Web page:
26 Baton Rouge, LA 28,235 19.6% 19.8%
27 Baltimore-Columbia-Towson, MD 108,235 19.5% 19.4%
28 Gary, IN 32,105 19.5% 22.3%
29 Las Vegas-Henderson-Paradise, NV 71,683 19.4% 16.9%
30 Shreveport-Bossier City, LA 15,243 19.3% 23.2%
31 Port St. Lucie, FL 17,306 19.0% 24.9%
32 Dallas-Plano-Irving, TX 143,996 18.9% 14.8%
33 Cambridge-Newton-Framingham, MA 23,691 18.8% 7.5%
34 Oakland-Berkeley-Livermore, CA 21,198 18.8% 6.1%
35 Lakeland-Winter Haven, FL 31,672 18.6% 34.0%
36 San Antonio-New Braunfels, TX 90,021 18.6% 19.3%
37 Charleston-North Charleston, SC 21,712 18.6% 13.7%
38 Savannah, GA 12,643 18.5% 16.1%
39 Mobile, AL 17,110 18.4% 24.3%
40 Beaumont-Port Arthur, TX 10,177 18.4% 22.9%
41 Wilmington, DE-MD-NJ 30,106 18.4% 23.5%
42 Birmingham-Hoover, AL 39,782 18.3% 18.2%
43 Cape Coral-Fort Myers, FL 26,035 18.3% 21.6%
44 San Jose-Sunnyvale-Santa Clara, CA 4,497 18.3% 2.3%
45 Elgin, IL 25,424 18.2% 19.9%
46 Los Angeles-Long Beach-Glendale, CA 93,217 18.1% 9.7%
47 Fort Worth-Arlington-Grapevine, TX 83,880 18.1% 18.3%
48 Urban Honolulu, HI 4,674 18.1% 4.0%
49 Columbia, SC 30,466 18.0% 18.8%
50 Oxnard-Thousand Oaks-Ventura, CA 7,730 17.9% 8.7%
51 Anaheim-Santa Ana-Irvine, CA 15,270 17.9% 5.3%
52 Lake County-Kenosha County, Il-WI 22,799 17.8% 12.8%
53 Hartford-East Hartford-Middletown, CT 43,274 17.8% 19.5%
54 Worcester, MA-CT 20,657 17.8% 15.1%
55 San Diego-Chula Vista-Carlsbad, CA 25,983 17.8% 7.0%
56 Allentown-Bethlehem-Easton, Pa-NJ 30,198 17.8% 22.2%
57 Vallejo, CA 9,589 17.5% 16.4%
58 Jacksonville, FL 49,106 17.5% 16.1%
59 El Paso, TX 36,085 17.5% 26.9%
60 Albany-Schenectady-Troy, NY 25,063 17.4% 15.0%
61 Springfield, MA 15,883 17.4% 17.4%
62 Memphis, TN-MS-AR 58,994 17.3% 21.6%
63 Charlotte-Concord-Gastonia, NC-SC 76,566 17.3% 13.7%
64 Tampa-St. Petersburg-Clearwater, FL 93,787 17.2% 19.6%
65 Durham-Chapel Hill, NC 11,023 17.2% 8.0%
66 Montgomery County-Bucks County-Chester County, PA 42,650 17.1% 11.7%
67 Riverside-San Bernardino-Ontario, CA 133,256 17.1% 20.6%
68 Greeley, CO 11,611 16.9% 20.7%
69 Reading, PA 15,089 16.9% 23.7%
70 Raleigh-Cary, NC 30,861 16.9% 8.8%
71 Stockton, CA 18,594 16.9% 18.0%
72 Little Rock-North Little Rock-Conway, AR 27,498 16.8% 16.6%
73 Cleveland-Elyria, OH 69,254 16.7% 17.7%
74 Detroit-Dearborn-Livonia, MI 46,751 16.6% 19.1%
75 Greensboro-High Point, NC 23,956 16.5% 15.3%
76 North Port-Sarasota-Bradenton, FL 18,633 16.3% 14.3%
77 Augusta-Richmond County, GA-SC 21,130 16.2% 17.8%
78 Austin-Round Rock-Georgetown, TX 53,496 16.2% 10.6%
79 Santa Rosa-Petaluma, CA 3,344 16.1% 6.6%
80 Sacramento-Roseville-Folsom, CA 43,740 16.1% 13.2%
81 Providence-Warwick, RI-MA 45,916 16.0% 19.0%
82 Virginia Beach-Norfolk-Newport News, VA-NC 62,661 15.9% 14.4%
83 Anchorage, AK 11,628 15.9% 13.9%
84 Denver-Aurora-Lakewood, CO 71,712 15.9% 13.9%
85 Lubbock, TX 11,749 15.8% 19.2%
86 Scranton–Wilkes-Barre, PA 14,564 15.8% 21.5%
87 Greenville-Anderson, SC 25,854 15.7% 17.5%
88 Warren-Troy-Farmington Hills, MI 65,970 15.7% 11.7%
89 Toledo, OH 16,804 15.7% 14.1%
90 Punta Gorda, FL 5,035 15.7% 16.4%
91 Richmond, VA 51,923 15.5% 17.7%
92 Tacoma-Lakewood, WA 24,945 15.5% 16.4%
93 Milwaukee-Waukesha, WI 26,398 15.4% 8.1%
94 Flint, MI 13,536 15.4% 21.3%
95 Winston-Salem, NC 20,002 15.4% 15.3%
96 Deltona-Daytona Beach-Ormond Beach, FL 22,382 15.4% 22.4%
97 Bakersfield, CA 34,054 15.3% 26.5%
98 Syracuse, NY 22,059 15.2% 16.4%
99 Wichita, KS 21,985 15.2% 16.1%
100 St. Louis, MO-IL 98,999 15.1% 15.2%
101 Seattle-Bellevue-Kent, WA 36,066 15.1% 7.5%
102 Columbus, OH 66,178 15.1% 13.6%
103 Daphne-Fairhope-Foley, AL 5,826 15.1% 12.1%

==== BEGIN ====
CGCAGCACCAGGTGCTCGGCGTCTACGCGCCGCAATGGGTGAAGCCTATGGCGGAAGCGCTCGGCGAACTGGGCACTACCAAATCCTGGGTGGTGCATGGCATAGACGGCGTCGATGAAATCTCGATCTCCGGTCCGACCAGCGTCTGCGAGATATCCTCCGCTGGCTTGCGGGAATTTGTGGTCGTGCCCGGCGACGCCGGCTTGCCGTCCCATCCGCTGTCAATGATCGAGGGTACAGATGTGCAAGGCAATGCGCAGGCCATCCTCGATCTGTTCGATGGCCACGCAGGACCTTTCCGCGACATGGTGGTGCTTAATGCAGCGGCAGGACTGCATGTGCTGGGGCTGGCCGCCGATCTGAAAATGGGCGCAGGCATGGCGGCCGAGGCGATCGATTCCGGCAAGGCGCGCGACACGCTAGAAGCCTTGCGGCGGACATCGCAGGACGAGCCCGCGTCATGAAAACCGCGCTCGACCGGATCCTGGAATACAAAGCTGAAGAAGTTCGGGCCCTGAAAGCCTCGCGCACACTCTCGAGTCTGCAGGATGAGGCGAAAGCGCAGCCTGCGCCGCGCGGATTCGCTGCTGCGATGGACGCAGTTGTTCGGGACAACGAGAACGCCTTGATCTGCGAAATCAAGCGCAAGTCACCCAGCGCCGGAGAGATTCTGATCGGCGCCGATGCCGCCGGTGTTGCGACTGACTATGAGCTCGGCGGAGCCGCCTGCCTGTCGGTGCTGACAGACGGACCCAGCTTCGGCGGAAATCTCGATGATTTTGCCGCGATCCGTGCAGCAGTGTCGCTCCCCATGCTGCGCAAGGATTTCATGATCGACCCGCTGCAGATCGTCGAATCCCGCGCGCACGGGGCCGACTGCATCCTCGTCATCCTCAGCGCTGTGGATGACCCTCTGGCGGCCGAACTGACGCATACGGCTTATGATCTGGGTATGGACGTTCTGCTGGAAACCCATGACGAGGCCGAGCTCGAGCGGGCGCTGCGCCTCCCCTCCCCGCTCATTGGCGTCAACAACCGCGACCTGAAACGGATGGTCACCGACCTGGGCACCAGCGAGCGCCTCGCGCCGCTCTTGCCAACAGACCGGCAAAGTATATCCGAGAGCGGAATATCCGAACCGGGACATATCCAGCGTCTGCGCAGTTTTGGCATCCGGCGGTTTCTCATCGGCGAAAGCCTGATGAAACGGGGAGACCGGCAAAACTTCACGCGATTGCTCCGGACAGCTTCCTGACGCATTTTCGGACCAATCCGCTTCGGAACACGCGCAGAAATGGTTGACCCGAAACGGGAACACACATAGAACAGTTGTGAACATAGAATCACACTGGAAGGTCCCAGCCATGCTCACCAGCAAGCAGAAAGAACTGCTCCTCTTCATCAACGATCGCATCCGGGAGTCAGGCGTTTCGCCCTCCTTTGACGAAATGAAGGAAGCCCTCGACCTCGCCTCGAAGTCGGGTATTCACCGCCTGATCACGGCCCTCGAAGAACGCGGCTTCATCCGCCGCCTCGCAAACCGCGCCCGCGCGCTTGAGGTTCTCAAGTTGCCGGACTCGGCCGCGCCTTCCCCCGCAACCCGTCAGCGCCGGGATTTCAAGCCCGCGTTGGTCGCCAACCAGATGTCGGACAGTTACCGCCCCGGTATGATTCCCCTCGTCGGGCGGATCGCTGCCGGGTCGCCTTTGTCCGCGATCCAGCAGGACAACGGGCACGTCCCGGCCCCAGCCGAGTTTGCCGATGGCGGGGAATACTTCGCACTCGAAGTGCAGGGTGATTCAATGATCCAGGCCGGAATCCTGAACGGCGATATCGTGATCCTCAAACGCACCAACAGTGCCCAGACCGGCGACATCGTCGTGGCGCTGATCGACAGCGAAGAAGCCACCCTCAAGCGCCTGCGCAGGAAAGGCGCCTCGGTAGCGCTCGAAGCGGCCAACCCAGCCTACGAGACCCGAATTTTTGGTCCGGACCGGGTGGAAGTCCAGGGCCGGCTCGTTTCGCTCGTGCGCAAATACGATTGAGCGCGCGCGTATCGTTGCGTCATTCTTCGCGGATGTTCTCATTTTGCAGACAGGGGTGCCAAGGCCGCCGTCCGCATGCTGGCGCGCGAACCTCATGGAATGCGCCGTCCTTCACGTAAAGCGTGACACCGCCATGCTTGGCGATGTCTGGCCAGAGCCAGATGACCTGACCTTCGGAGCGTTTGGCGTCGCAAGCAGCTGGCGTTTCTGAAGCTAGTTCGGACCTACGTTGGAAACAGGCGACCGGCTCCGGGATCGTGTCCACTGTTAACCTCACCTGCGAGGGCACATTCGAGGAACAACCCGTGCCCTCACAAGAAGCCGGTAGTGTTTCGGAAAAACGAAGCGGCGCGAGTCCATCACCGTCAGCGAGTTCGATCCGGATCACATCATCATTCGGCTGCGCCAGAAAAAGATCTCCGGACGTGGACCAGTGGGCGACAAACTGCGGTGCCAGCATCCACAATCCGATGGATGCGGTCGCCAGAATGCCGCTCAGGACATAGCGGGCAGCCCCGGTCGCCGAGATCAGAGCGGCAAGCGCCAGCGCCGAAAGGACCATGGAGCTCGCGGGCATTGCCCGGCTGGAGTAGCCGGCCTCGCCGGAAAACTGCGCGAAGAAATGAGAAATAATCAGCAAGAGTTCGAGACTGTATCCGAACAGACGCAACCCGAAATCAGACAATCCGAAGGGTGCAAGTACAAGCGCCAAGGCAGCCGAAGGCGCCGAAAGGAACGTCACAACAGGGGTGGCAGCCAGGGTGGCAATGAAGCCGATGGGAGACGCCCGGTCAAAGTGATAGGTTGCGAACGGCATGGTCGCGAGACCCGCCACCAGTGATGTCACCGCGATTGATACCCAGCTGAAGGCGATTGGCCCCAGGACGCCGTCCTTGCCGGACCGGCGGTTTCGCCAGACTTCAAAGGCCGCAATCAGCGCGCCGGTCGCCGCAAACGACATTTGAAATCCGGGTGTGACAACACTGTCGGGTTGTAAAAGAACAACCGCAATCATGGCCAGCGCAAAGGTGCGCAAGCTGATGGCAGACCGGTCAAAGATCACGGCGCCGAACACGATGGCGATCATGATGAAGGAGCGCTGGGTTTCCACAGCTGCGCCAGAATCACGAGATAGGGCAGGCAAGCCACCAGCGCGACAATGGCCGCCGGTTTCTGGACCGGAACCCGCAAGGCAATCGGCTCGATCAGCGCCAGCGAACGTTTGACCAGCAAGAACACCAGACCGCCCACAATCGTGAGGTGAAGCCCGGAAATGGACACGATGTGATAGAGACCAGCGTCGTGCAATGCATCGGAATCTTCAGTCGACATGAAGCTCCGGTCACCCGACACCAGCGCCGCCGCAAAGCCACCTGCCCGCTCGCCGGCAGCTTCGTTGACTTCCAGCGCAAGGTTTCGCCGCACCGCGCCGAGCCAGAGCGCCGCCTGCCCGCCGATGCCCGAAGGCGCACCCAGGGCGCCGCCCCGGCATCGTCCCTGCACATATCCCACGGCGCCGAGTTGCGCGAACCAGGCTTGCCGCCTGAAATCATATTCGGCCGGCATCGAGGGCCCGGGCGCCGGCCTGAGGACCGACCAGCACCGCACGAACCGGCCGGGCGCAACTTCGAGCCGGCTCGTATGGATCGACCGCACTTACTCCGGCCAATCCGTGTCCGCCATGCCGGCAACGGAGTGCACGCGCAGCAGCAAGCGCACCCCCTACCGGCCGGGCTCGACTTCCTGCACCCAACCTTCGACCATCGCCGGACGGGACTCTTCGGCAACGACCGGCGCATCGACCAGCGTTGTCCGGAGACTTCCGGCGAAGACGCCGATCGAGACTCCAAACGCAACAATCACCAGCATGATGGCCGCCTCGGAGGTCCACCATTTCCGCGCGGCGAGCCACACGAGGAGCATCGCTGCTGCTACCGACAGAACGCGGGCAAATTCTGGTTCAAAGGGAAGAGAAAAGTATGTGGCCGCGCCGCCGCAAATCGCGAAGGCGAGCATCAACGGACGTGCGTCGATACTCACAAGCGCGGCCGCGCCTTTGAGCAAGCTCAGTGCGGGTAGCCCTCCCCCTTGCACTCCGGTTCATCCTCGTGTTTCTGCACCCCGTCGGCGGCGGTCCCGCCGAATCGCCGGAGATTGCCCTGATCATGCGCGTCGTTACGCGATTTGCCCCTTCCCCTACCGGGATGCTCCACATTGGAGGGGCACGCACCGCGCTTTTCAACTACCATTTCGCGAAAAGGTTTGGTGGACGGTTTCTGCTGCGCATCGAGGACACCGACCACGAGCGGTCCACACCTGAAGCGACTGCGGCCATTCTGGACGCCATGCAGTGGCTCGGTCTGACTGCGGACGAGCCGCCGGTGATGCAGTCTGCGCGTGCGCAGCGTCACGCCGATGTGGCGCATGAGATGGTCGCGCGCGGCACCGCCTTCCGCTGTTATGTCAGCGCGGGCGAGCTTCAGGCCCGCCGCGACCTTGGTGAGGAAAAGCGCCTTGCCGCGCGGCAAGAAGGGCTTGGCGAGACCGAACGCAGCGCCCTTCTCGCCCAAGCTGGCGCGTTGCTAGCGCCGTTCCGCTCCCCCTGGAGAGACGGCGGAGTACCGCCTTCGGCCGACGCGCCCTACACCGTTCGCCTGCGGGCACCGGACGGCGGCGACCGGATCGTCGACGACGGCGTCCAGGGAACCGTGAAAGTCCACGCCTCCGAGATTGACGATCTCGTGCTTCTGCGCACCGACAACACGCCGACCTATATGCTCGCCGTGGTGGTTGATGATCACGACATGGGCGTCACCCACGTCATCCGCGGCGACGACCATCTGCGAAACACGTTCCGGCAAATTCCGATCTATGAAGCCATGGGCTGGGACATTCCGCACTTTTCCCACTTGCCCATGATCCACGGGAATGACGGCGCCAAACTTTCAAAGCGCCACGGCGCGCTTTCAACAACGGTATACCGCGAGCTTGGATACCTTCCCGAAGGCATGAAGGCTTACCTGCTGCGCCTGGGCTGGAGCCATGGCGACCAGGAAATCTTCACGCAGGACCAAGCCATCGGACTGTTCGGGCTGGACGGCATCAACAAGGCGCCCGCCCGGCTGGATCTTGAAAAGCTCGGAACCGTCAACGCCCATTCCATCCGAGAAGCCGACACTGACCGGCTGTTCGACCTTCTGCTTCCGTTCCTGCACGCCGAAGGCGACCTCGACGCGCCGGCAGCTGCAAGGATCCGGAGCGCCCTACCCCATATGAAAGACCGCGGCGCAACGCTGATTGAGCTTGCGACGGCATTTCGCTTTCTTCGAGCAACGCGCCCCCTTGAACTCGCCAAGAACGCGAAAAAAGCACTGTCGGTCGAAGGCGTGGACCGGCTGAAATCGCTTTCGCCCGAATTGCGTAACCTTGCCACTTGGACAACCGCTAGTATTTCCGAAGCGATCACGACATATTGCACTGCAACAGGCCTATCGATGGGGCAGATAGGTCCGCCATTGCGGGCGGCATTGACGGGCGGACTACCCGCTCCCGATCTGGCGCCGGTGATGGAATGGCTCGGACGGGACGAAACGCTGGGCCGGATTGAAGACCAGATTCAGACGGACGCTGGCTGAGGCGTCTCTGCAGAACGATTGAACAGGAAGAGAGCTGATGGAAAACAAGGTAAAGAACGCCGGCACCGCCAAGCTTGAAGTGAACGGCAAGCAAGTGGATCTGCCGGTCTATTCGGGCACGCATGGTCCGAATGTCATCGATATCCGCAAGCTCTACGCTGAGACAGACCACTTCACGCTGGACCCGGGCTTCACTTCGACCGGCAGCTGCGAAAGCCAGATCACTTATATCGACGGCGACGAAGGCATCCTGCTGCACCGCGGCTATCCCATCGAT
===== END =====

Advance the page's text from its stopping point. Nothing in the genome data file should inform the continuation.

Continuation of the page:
104 Indianapolis-Carmel-Anderson, IN 86,797 15.0% 18.0%
105 Salisbury, MD-DE 9,881 15.0% 10.9%
106 Tulsa, OK 34,777 15.0% 20.4%
107 Oklahoma City, OK 53,384 14.9% 18.6%
108 Nashville-Davidson–Murfreesboro–Franklin, TN 66,809 14.9% 16.7%
109 Chattanooga, TN-GA 18,873 14.9% 18.5%
110 Modesto, CA 15,026 14.8% 21.6%
111 Rochester, NY 34,158 14.8% 14.3%
112 Palm Bay-Melbourne-Titusville, FL 17,715 14.7% 17.7%
113 Myrtle Beach-Conway-North Myrtle Beach, SC-NC 10,748 14.7% 10.1%
114 Tallahassee, FL 10,092 14.7% 15.2%
115 York-Hanover, PA 18,040 14.5% 20.7%
116 San Francisco-San Mateo-Redwood City, CA 924 14.5% 0.8%
117 Wilmington, NC 5,974 14.5% 9.3%
118 Cincinnati, Oh-KY-IN 73,460 14.5% 15.5%
119 Boulder, CO 2,792 14.4% 4.5%
120 Huntsville, AL 15,798 14.4% 12.3%
121 Pittsburgh, PA 68,397 14.4% 14.9%
122 Fort Collins, CO 4,674 14.4% 8.8%
123 Lancaster, PA 13,693 14.4% 13.5%
124 Minneapolis-St. Paul-Bloomington, MN-WI 92,996 14.3% 11.2%
125 Asheville, NC 5,345 14.3% 8.1%
126 Kansas City, MO-KS 70,779 14.3% 15.3%
127 Clarksville, TN-KY 8,551 14.3% 14.5%
128 Youngstown-Warren-Boardman, OH-PA 15,664 14.2% 20.7%
129 Killeen-Temple, TX 11,603 14.2% 12.8%
130 Ocala, FL 9,854 14.1% 21.5%
131 Ogden-Clearfield, UT 22,045 14.0% 15.6%
132 Fort Wayne, IN 16,297 14.0% 15.6%
133 Akron, OH 23,478 13.9% 16.4%
134 Salt Lake City, UT 36,731 13.9% 15.2%
135 Grand Rapids-Kentwood, MI 24,557 13.8% 10.5%
136 Portland-Vancouver-Hillsboro, OR-WA 38,084 13.8% 10.6%
137 Crestview-Fort Walton Beach-Destin, FL 5,191 13.8% 8.0%
138 Pensacola-Ferry Pass-Brent, FL 13,157 13.8% 13.3%
139 Phoenix-Mesa-Chandler, AZ 137,348 13.8% 15.6%
140 Des Moines-West Des Moines, IA 18,475 13.8% 10.8%
141 Buffalo-Cheektowaga, NY 35,660 13.6% 14.0%
142 Colorado Springs, CO 18,309 13.6% 10.7%
143 Louisville/Jefferson County, KY-IN 46,424 13.6% 16.2%
144 Manchester-Nashua, NH 10,156 13.5% 13.8%
145 Fresno, CA 26,768 13.5% 19.7%
146 Knoxville, TN 24,647 13.4% 15.9%
147 Dayton-Kettering, OH 28,632 13.4% 16.2%
148 Madison, WI 4,873 13.4% 3.8%
149 Omaha-Council Bluffs, NE-IA 29,620 13.4% 11.5%
150 Albuquerque, NM 38,673 13.4% 21.1%
151 Tucson, AZ 31,751 13.2% 16.5%
152 Harrisburg-Carlisle, PA 17,682 13.1% 15.4%
153 Canton-Massillon, OH 14,633 13.1% 19.7%
154 Provo-Orem, UT 14,869 13.0% 13.4%
155 Lansing-East Lansing, MI 14,874 12.8% 14.6%
156 Visalia, CA 17,333 12.4% 29.4%
157 Eugene-Springfield, OR 6,693 12.0% 12.3%
158 Bend, OR 3,039 12.0% 9.3%
159 Kalamazoo-Portage, MI 6,716 11.9% 13.5%
160 Lexington-Fayette, KY 13,791 11.6% 13.0%
161 Reno, NV 9,549 11.6% 12.8%
162 Prescott Valley-Prescott, AZ 4,219 11.5% 12.9%
163 Panama City, FL 4,337 11.4% 15.4%
164 Salem, OR 10,050 11.3% 15.7%
165 Spokane-Spokane Valley, WA 14,586 11.2% 11.9%
166 Boise City, ID 21,243 11.0% 11.9%
167 Springfield, MO 13,454 10.5% 14.7%
168 Fayetteville-Springdale-Rogers, AR 16,567 10.0% 13.5%
169 Lake Havasu City-Kingman, AZ 4,295 9.9% 13.5%